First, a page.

Friday Feature – Co-Sleeping Q&A with Dr. B

Q&A with Dr Christopher Bridgett

MarcieMom (@MarcieMom) met Dr Christopher Bridgett (@ckbridgett) through Twitter – and learnt that he had a special interest of using behavioural interventions to help people with atopic eczema. DrB trained in medicine at Corpus Christi College, Oxford and St Bartholomew’s Hospital, London, then as a psychiatrist in Oxford. He now works in private practice in London. He has co-authored several publications on The Combined Approach, that proposes using habit reversal to stop habitual scratching in atopic eczema. To find out more about behavioural dermatology, click to read DrB’s interview with Peter Norén MD, the Swedish dermatologist who created The Combined Approach.

Marcie Mom: Good morning Dr B; today’s question is one related to attachment parenting. There’s much discussion about co-sleeping, some of the pros and cons in this post. Do you think co-sleeping is positive emotionally for the baby? Is it positive for the parent? I’ve read that co-sleeping reduces scratching by eczema child as they feel more comforted, is it true?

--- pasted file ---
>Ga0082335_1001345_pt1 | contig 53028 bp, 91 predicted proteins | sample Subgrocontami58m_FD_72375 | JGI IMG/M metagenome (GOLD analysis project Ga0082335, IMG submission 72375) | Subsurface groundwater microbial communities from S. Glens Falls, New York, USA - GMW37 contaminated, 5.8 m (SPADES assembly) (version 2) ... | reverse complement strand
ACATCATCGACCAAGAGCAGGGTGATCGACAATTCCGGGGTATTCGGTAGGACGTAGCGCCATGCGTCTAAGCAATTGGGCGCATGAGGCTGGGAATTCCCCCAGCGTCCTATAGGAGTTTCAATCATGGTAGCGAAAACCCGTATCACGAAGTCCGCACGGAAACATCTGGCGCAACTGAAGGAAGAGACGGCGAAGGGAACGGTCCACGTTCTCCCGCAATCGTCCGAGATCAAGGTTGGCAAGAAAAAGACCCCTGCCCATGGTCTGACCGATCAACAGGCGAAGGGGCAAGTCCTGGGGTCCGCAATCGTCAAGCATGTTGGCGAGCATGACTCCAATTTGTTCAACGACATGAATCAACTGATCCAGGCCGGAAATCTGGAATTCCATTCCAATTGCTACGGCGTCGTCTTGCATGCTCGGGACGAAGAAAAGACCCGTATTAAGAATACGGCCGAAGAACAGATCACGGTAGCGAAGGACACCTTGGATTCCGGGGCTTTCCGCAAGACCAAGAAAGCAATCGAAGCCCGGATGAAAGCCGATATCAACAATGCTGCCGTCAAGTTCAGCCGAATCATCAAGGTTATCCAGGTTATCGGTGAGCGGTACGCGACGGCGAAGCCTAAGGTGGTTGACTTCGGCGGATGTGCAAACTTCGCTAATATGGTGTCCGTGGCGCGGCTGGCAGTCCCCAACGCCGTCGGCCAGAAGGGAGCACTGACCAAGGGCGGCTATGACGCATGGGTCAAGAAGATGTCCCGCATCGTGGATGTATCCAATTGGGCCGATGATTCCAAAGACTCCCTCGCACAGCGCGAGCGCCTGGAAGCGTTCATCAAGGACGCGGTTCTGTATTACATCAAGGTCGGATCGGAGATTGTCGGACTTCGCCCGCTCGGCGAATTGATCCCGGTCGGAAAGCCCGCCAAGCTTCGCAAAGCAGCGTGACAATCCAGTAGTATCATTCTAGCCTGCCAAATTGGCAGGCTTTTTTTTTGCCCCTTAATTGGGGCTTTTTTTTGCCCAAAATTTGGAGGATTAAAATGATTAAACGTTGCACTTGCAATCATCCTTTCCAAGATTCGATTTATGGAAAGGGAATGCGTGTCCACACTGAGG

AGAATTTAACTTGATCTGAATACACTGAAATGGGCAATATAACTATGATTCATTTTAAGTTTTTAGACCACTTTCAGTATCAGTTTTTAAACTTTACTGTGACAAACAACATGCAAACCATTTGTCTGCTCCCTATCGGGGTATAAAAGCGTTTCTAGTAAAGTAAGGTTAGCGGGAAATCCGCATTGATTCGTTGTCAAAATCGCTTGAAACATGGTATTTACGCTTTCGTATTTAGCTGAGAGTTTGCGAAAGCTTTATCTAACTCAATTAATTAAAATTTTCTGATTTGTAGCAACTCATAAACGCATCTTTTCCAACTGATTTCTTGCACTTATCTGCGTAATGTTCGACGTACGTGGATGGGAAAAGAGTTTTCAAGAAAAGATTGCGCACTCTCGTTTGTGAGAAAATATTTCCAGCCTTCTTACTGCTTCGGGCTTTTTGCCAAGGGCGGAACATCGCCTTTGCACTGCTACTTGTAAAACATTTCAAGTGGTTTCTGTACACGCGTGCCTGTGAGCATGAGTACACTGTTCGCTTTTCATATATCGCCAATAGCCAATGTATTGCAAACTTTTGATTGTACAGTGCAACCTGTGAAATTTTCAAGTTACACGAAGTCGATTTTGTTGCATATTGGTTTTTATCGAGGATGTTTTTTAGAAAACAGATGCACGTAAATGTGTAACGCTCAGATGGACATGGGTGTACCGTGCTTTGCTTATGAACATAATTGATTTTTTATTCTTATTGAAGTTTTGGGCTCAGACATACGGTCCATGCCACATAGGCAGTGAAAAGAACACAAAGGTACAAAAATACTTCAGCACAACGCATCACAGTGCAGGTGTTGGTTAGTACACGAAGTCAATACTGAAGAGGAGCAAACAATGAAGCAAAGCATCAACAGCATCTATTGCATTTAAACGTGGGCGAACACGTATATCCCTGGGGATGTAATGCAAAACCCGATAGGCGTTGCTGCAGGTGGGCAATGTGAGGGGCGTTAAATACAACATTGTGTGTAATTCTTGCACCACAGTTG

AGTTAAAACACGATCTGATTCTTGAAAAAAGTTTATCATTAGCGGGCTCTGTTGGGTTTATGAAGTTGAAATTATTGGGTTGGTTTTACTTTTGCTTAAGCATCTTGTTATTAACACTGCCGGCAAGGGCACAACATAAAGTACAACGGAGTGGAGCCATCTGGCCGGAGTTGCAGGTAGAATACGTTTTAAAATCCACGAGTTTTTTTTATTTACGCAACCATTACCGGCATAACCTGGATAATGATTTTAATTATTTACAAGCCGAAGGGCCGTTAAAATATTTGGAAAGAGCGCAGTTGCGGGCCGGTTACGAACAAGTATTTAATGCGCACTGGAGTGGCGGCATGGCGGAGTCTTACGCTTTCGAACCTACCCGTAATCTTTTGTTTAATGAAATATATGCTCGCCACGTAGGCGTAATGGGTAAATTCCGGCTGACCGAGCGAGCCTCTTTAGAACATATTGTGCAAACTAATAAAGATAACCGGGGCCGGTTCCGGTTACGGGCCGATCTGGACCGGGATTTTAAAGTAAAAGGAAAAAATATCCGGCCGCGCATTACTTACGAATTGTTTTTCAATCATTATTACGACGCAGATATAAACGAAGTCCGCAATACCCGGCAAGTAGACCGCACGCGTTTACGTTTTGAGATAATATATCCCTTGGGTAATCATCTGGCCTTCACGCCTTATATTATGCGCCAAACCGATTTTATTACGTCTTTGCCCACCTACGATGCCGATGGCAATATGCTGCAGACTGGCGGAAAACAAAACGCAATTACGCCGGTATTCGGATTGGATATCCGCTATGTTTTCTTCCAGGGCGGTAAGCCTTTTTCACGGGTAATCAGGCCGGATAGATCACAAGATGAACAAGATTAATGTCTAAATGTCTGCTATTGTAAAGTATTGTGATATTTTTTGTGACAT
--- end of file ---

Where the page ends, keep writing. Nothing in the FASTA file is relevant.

Dr B: Yes, co-sleeping is being promoted isn’t it? I am cautious about it: remember, for those with atopic eczema one of the hazards of the bed-room can be the house dust mite. They feed on discarded skin cells, and their droppings are everywhere, and especially in bedding.

Picture of dust mite, contributed by Dr. B

It is easier to keep a cot clean & relatively free from the house dust mite – with special bedding, and use of a urine-proof under-sheet – it is difficult achieving the same with a big bed shared with Mum and Dad! DrB

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